There were significant planning issues relating to sight-lines. The highly unusual roof geometry created by Haw – there are 11 facets, five of them glazed – is rather like a stealth object, and can barely be seen from various key external vantage points. I would normally hesitate to mention the usually dreary matter of planning documentation, but the key material produced by Atmos Studio to justify the design is outstanding in its clarity. The diagrams, plans, visualisations and concise explanations of the shape of the new roof segment were presented with irrefutable logic. Even a non-architect could "get" the reasoning behind the whole scheme in a minute or two.

How does the reconfiguration actually work? In essence, it hinges on the way the core of the space has been given a trajectory by an elegant, oak-edged staircase that curls upwards to the central glazed "eyelid" in the roof, and to the two bedrooms and bathroom. There's a roof terrace, too, and it can't be seen from other houses. Haw talks of the design as "a series of sequences, an elongation that stretches the eye".

And this time, Haw deploys a metaphor that is spot-on: the staircase, he says, is a tree whose treads-cum-branches spread out through the home, morphing into architraves, desks, bookshelves and even a laundry-lid that doubles as a blind. The angled, glazed roof segment above the bed-head offers views of the sky.

Conceptually, the intervention can be seen as a single piece of architectural furniture that holds together the living room and kitchen on the first level, and the bedrooms and terrace above. Haw's attention to the finer details shows a certain graceful wit: the geometry of the roof facets have been inferred in the design of the bedroom cabinets. The architectural language being spoken here, in both its major and minor features, is articulate and confident.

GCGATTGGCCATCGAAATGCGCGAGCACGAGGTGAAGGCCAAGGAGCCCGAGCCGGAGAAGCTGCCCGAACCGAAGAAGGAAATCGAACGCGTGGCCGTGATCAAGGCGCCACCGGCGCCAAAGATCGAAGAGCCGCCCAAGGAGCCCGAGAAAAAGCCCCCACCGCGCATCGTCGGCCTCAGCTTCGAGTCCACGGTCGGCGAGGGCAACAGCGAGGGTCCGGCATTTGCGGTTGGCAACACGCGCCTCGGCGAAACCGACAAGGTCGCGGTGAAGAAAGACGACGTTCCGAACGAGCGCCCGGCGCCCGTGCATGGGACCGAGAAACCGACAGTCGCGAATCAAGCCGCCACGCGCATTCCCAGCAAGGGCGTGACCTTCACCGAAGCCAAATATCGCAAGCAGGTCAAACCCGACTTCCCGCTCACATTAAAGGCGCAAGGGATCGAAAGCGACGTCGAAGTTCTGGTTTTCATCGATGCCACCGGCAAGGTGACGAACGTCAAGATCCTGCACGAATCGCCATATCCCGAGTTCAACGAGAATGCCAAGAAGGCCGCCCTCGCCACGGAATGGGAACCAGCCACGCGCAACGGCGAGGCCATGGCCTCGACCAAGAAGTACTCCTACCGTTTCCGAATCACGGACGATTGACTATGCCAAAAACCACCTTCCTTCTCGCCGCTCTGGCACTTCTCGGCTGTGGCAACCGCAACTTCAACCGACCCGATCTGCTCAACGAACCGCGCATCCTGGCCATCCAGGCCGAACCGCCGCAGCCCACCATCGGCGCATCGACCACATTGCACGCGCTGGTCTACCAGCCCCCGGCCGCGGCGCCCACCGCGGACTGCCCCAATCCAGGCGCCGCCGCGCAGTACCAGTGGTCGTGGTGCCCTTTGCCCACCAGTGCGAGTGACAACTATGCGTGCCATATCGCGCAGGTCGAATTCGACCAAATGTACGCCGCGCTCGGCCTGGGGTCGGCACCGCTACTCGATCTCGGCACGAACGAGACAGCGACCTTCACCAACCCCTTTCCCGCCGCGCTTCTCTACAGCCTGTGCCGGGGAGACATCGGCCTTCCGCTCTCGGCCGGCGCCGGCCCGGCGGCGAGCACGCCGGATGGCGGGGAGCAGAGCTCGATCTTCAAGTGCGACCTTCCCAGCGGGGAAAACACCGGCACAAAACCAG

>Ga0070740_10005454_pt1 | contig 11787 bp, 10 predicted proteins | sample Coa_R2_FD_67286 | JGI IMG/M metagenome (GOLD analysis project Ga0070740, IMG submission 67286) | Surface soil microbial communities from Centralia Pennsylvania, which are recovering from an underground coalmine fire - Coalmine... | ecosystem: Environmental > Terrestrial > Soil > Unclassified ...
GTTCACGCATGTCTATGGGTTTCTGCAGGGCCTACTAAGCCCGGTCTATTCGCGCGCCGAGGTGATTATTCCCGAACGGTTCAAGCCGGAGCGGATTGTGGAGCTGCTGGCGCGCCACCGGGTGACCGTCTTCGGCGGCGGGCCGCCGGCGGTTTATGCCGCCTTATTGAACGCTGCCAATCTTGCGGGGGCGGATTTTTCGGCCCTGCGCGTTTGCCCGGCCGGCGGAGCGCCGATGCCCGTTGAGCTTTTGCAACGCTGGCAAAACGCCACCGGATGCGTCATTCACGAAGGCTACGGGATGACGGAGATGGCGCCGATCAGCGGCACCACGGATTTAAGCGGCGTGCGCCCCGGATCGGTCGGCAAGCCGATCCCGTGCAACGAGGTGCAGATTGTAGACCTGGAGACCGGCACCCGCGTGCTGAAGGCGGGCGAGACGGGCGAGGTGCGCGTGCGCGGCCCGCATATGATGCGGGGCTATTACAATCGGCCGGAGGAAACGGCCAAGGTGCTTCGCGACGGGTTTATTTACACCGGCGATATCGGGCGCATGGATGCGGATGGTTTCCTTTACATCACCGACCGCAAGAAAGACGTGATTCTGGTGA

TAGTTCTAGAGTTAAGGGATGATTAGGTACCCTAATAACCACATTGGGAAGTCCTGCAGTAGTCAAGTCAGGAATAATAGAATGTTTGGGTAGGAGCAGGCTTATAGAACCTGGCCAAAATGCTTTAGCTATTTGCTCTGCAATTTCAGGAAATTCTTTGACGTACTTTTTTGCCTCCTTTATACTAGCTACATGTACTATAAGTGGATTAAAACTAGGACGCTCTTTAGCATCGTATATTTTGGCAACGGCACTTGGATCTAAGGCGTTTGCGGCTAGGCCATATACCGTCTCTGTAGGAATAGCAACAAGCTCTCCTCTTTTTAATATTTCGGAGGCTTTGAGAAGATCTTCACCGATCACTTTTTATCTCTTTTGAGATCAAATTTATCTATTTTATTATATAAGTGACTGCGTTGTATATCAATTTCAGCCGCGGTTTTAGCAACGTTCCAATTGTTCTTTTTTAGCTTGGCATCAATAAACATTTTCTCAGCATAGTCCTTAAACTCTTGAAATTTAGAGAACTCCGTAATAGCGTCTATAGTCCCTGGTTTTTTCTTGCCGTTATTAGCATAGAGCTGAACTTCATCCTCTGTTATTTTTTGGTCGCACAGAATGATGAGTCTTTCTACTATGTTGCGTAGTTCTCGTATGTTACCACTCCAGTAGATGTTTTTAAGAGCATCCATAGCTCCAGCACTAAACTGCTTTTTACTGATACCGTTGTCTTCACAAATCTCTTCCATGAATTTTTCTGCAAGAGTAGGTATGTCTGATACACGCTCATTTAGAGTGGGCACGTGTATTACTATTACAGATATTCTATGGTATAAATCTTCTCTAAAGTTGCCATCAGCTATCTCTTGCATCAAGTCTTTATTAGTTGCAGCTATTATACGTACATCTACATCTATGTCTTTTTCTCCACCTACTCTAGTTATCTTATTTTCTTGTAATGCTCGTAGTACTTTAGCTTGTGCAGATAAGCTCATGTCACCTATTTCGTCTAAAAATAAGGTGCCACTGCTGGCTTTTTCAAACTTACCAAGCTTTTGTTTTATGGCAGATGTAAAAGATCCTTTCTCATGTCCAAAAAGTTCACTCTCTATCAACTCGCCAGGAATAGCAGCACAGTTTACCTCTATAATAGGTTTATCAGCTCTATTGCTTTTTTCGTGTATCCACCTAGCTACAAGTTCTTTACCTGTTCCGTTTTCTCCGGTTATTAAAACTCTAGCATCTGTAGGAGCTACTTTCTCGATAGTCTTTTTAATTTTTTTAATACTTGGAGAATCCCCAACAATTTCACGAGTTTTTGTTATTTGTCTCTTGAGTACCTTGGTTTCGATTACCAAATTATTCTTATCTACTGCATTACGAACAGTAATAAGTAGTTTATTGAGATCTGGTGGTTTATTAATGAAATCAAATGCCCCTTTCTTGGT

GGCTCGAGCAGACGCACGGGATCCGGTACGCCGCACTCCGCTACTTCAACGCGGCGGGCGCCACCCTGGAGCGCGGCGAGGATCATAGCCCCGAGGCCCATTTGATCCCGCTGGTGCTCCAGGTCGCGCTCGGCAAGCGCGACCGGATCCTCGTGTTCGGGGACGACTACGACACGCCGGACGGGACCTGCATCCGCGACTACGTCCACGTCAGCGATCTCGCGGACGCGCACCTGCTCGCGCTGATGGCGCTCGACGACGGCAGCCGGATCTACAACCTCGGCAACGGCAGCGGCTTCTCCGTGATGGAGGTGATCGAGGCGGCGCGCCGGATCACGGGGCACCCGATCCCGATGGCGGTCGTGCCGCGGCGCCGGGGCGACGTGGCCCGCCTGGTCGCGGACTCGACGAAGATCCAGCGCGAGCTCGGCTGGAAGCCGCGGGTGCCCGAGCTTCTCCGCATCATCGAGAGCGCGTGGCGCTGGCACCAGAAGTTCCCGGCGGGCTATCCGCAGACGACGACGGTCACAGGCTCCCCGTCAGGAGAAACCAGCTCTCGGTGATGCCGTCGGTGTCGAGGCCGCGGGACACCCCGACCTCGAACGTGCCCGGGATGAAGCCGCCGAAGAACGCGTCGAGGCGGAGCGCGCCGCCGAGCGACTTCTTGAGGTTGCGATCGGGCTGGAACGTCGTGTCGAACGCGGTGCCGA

As a fan of Jean Prouvé's, perhaps the most brilliantly refined of French Modernist designers, what Norton particularly enjoys about the result is the detail – and the fact that "there's a precision to it that Alex appreciates. We probably spent more on the project than we needed to, but we wanted to enjoy our home – enjoy holding this handle, or touching this surface. We've learnt a lot from the whole process. I learnt what my [architectural] values are." Those values were originally slanted towards purely aesthetic effect; now, he realises that the practicalities of space-use are equally important.

"I spend a lot of time away from here," he muses. "This feels like a sanctuary, a place to recharge. I would always want my home to have that quality. Just that thing of being able to close the door and just breathe. I have friends who live in £5m homes. But now, I sometimes think: are they missing a trick? There's something about designing within limits that's very exciting. It's the same in music.

"We finished recording a song last night that's probably the best song that we've ever written. It's very exciting. I feel I'm at a point of change, musically, and I have this sense that I'm going to arrive at a new place, and that it's going to be really interesting." Not so very different, then, to unlocking his street door and heading up that narrow staircase towards the tree of light.

Little wonders

* Neil Dushenko's Timber Fin House is an extension to an Edwardian home in Walthamstow. Its shape, and glazing, is designed to track the sun. But what's really bold and satisfying about the structure is its cladding in oak and Siberian larch – a tough, practical contrast to the weathered brick of the house.

* If it's posh you want, then Duggan Morris Architects might interest you. Their prefabricated solid timber, five-storey staircase in St John's Wood was conceived as an unravelled orange peel, and is pure luxury – which is, of course, de rigeur in that swath of London.

* And should you be in the market for a room with a view, you might be tempted by the possibilities of structures such as Malcolm Fraser Architects' Outlandia Field Station at Glen Nevis, a simple but beautifully detailed lookout cabin that would make a delightful workroom or meditation space anywhere.

* In a really tight spot, the internationally experienced architect Charles Curry-Hyde could be your saviour. On two 50 m2 floors in Clerkenwell, he is in the process of "editing the space syntax at the foot of the stair and creating a paragraph break between the kitchen and dining area". The result will be as crisply elegant as his witty description of the design